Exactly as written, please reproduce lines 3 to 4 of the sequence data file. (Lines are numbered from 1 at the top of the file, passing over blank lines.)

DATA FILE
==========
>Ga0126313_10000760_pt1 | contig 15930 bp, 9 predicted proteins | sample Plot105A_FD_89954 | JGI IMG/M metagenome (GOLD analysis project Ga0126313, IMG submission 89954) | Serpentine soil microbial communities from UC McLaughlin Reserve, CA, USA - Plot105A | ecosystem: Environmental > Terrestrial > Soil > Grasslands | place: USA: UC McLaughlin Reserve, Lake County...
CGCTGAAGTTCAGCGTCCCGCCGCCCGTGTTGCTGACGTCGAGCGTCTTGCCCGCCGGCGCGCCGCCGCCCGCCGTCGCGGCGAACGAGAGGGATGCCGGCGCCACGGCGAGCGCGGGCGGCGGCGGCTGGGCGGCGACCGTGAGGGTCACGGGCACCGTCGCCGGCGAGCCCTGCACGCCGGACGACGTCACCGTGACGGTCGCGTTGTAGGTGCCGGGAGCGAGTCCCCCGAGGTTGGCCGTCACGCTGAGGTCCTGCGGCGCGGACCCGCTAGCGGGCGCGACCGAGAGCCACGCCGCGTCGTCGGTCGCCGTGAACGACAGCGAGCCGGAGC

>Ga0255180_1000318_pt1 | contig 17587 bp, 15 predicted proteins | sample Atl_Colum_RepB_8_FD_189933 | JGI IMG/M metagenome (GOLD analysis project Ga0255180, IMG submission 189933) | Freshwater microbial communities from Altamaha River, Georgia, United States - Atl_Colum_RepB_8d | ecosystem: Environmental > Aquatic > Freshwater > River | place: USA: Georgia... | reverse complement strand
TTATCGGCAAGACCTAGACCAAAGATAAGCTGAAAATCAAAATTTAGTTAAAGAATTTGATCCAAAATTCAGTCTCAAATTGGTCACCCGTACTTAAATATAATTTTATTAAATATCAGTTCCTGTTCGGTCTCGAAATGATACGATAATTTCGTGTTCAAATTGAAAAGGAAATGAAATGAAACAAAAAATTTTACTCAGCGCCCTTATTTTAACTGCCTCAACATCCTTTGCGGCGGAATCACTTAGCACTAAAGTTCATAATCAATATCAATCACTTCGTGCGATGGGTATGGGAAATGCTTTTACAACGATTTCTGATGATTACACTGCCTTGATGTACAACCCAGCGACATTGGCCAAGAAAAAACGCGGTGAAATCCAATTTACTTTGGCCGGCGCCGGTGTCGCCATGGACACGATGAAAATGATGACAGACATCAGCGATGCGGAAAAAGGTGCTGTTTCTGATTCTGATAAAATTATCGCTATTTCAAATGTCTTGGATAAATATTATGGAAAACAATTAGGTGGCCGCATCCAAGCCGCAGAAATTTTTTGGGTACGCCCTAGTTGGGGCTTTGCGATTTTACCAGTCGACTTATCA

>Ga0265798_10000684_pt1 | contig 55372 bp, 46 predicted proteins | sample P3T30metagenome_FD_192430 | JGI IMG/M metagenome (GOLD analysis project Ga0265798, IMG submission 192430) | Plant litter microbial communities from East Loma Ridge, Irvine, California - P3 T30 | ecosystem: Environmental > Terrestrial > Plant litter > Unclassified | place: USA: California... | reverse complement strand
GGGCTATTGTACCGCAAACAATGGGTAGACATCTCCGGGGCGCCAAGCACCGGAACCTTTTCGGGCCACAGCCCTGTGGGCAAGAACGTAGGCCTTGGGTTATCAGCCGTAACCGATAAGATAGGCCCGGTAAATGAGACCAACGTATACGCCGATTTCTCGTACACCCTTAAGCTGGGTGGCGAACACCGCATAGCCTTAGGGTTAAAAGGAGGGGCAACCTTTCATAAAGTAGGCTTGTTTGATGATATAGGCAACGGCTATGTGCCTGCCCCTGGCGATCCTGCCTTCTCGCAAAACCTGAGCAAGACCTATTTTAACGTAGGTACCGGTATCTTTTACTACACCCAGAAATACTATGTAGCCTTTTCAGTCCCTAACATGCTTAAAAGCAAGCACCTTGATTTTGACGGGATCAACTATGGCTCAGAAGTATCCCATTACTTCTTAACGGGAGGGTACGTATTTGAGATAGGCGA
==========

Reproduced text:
>Ga0255180_1000318_pt1 | contig 17587 bp, 15 predicted proteins | sample Atl_Colum_RepB_8_FD_189933 | JGI IMG/M metagenome (GOLD analysis project Ga0255180, IMG submission 189933) | Freshwater microbial communities from Altamaha River, Georgia, United States - Atl_Colum_RepB_8d | ecosystem: Environmental > Aquatic > Freshwater > River | place: USA: Georgia... | reverse complement strand
TTATCGGCAAGACCTAGACCAAAGATAAGCTGAAAATCAAAATTTAGTTAAAGAATTTGATCCAAAATTCAGTCTCAAATTGGTCACCCGTACTTAAATATAATTTTATTAAATATCAGTTCCTGTTCGGTCTCGAAATGATACGATAATTTCGTGTTCAAATTGAAAAGGAAATGAAATGAAACAAAAAATTTTACTCAGCGCCCTTATTTTAACTGCCTCAACATCCTTTGCGGCGGAATCACTTAGCACTAAAGTTCATAATCAATATCAATCACTTCGTGCGATGGGTATGGGAAATGCTTTTACAACGATTTCTGATGATTACACTGCCTTGATGTACAACCCAGCGACATTGGCCAAGAAAAAACGCGGTGAAATCCAATTTACTTTGGCCGGCGCCGGTGTCGCCATGGACACGATGAAAATGATGACAGACATCAGCGATGCGGAAAAAGGTGCTGTTTCTGATTCTGATAAAATTATCGCTATTTCAAATGTCTTGGATAAATATTATGGAAAACAATTAGGTGGCCGCATCCAAGCCGCAGAAATTTTTTGGGTACGCCCTAGTTGGGGCTTTGCGATTTTACCAGTCGACTTATCA